Travellers are blessed in so many ways and paid in experience, so what better way to give back than to volunteer while travelling? As we planned our 14 month round the world adventure, Mr. Zen and I pondered ways we could give back to the world that has given us so many incredible experiences. My previous time spent volunteering with All Hands and Hearts (All Hands) in post-earthquake Haiti was easily one of the most profound experiences that I have ever had while travelling and I was eager to volunteer with the organisation again, because their commitment to responsible volunteering is commendable.
Is Volunteering Abroad Always a Good Thing?
Volunteering abroad can be an amazing experience if done responsibly. Unfortunately, many volunteer, or “voluntourism” experiences are exploitative and bad for the local community. Some examples of this horrible form of tourism masquerading as volunteer experiences are fake “sloth sanctuaries” in Costa Rica, where baby sloths are orphaned by poachers and then put on display for tourists to “volunteer” (re: pay) to take part in their care, or school-building trips where local tradesman have to spend the night undoing the work that unskilled students made during day, and orphanages where the children are deliberately kept in poor conditions so people will donate more to their unscrupulous owners who often funnel them into sex trafficking.
Indeed, voluntourism can be a life-changing experience when done right, but can also be one to avoid if done wrong. Good intentions are simply not enough when dealing with the world’s most vulnerable people and species.
That said, volunteering with All Hands is time very well spent. The disaster-response organization’s focus on partnering with the local community and filling the gaps left by governments and NGOs, All Hands bridges the gap between good intentions and doing good work.
I volunteered previously with All Hands after the devastating 2010 earthquake in Haiti. It is widely held as one of the worst disasters in the history of the Western Hemisphere, with its astronomical death toll, incomprehensible amount of people displaced, and some places having 80-90% of their buildings destroyed. The nation already beleaguered by endemic poverty, 200 years of cyclical political violence, and battered by hurricanes and flooding, was utterly overwhelmed by the earthquake. All Hands arrived shortly after the initial disaster response and began putting volunteers to work on clearing away rubble and re-building schools that had collapsed in order to give Haiti a brighter future.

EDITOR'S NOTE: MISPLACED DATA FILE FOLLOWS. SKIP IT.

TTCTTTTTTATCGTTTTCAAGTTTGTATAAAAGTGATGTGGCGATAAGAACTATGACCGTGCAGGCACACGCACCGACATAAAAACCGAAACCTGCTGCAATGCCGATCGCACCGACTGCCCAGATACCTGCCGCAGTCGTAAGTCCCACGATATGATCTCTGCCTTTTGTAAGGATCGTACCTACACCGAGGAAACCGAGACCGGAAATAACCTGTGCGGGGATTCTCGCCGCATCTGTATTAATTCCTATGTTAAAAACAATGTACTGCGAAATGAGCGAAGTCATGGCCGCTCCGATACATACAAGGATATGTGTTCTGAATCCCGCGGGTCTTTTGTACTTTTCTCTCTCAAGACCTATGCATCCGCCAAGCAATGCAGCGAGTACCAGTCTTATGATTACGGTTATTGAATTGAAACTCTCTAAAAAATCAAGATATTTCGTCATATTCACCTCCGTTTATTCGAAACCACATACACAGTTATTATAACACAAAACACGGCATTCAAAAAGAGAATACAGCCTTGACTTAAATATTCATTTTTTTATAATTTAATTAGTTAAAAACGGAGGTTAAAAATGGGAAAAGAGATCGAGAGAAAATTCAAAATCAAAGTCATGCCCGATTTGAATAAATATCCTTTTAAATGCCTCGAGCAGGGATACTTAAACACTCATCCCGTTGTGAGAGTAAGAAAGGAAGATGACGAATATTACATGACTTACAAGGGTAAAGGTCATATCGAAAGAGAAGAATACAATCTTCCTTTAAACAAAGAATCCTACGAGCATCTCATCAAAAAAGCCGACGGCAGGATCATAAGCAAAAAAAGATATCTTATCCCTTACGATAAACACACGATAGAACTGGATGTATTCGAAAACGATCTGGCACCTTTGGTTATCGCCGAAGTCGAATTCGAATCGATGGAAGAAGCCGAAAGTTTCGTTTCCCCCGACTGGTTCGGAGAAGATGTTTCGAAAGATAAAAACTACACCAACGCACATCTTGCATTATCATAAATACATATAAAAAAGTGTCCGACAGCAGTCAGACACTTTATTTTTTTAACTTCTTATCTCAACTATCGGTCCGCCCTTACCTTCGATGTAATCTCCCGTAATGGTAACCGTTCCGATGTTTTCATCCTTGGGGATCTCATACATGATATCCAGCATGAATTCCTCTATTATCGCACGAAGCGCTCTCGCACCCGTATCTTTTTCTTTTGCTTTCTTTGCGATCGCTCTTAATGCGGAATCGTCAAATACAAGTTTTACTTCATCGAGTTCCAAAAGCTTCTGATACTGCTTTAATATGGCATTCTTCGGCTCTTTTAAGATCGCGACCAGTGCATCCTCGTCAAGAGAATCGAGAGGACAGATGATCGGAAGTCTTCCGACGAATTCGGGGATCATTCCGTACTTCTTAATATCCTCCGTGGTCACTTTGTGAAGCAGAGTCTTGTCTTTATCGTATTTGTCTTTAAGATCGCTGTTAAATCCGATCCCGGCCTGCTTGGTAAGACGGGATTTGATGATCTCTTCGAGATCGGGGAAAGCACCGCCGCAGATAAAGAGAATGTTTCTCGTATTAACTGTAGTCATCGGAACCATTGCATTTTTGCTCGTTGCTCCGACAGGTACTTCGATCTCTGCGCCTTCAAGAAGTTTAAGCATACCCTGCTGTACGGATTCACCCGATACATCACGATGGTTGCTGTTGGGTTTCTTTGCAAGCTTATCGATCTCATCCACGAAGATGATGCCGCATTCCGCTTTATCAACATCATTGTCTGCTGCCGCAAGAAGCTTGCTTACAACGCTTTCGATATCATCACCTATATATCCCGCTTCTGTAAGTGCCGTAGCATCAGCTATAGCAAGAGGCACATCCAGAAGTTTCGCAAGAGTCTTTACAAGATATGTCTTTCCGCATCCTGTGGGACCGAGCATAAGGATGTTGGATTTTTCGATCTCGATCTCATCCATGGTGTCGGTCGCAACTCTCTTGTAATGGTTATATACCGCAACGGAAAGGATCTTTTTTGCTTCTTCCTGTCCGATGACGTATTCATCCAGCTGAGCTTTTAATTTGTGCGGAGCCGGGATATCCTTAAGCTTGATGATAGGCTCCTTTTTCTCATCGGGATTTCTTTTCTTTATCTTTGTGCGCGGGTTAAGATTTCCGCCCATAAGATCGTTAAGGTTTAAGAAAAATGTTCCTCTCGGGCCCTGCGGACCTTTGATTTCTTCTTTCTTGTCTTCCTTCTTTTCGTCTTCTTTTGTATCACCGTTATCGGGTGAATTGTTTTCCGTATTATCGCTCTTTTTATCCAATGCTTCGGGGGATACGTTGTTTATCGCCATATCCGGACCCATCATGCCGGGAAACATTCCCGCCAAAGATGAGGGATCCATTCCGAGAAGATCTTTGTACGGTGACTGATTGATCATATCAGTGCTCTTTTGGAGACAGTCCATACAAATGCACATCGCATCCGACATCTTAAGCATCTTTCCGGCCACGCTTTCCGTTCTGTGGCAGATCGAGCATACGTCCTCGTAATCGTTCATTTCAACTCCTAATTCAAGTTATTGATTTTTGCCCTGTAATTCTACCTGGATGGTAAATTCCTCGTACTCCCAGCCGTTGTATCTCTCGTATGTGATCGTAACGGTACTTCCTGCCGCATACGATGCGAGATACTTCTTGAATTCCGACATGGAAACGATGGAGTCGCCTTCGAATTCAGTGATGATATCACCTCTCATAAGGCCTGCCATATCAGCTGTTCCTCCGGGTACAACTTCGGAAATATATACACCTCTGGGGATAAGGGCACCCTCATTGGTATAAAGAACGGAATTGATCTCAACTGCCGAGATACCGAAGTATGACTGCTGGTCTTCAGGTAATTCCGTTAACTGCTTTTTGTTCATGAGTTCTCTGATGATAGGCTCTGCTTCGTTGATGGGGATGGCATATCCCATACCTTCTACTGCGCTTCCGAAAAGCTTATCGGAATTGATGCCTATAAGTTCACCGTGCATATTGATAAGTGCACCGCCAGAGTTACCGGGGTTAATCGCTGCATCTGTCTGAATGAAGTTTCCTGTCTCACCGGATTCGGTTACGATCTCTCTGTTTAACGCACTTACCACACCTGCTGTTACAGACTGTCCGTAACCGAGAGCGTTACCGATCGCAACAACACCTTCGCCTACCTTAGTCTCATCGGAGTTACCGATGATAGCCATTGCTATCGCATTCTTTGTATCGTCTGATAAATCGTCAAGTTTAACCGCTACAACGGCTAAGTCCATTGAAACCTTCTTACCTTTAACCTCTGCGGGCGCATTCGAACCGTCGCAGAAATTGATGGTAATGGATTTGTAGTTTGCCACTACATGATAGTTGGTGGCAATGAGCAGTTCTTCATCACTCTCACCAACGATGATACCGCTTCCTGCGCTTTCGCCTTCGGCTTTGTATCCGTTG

When I arrived a full 6 months after the earthquake, acres of rubble remained and I was quickly put to work shovelling it into wheel barrows and then wheeling it away. The work was backbreaking and buckets-of-sweat-producing under the hot Haitian sun, but it was an incredible experience nonetheless. The feeling of camaraderie I felt with my fellow volunteers is something that I still cherish to this day. Despite the devastation that surrounded us, we were able to bond over egg sandwiches and lukewarm bottles of Prestige Lager consumed in bars made out of tarps. I left feeling like I had helped out in a terrible situation and had also picked up a few couches that I could crash on around the world.
Volunteering in Puerto Rico
On September 20th, 2017, Hurricane Maria made landfall in Puerto Rico, first hitting a small town named Yabucoa and then careening across the island killing over 500 people and destroying many buildings in its destructive path. Power was knocked out in Yabucoa, and has only returned to approximately 33% of municipal buildings. That means people have been without power for in their homes for over 8 months. The hurricane also tore holes in roofs that are now leaking and causing dangerous mould growth inside their homes. Since we have arrived in Yabucoa, we have worked with other All Hands volunteers on roof repair, digging ditches to prevent flooding, and mould sanitation so that people may get back into their homes safely. The organisation matches volunteer’s tasks to their skill levels and there is plenty of good work to do for those who are strong in good intentions.
Since we arrived here almost two weeks ago, we have dug a trench to install a french drain to keep the volunteer base from flooding, worked on over 10 roofs, completed mould removal and sanitation work, helped a pig heal from a terrible wound, and made some friendships that we hope will last a lifetime. There is something about sweating on a roof together that bonds people. We’ve also enjoyed some great adventures on the weekends, such as taking a trip to the beautiful chilled-out island of Culebra, and feasting at our new friend Olga’s house.
We recognise that there is always a need to keep beautiful places beautiful and safe, so that is why we are spending the first two weeks of our round the world trip volunteering with All Hands. We are already meeting fun new friends, and lending a hand to people who have suffered in the dark for too long. If you are moved at all by any of this, please consider joining us in beautiful, tropical Puerto Rico or donating to our All Hands fundraiser. All Hands is a non-profit organisation that is completely donor-funded and funds received go to continuing to do their good work.
So whether you’re looking for a unique travel experience and wanting to give back, consider seeking out a good volunteering experience with an organisation like All Hands and Hearts. Exploitative volunteering experiences need to be avoided at all cost, but ones that benefit the local community and fulfill a tangible need should be pursued by all travellers.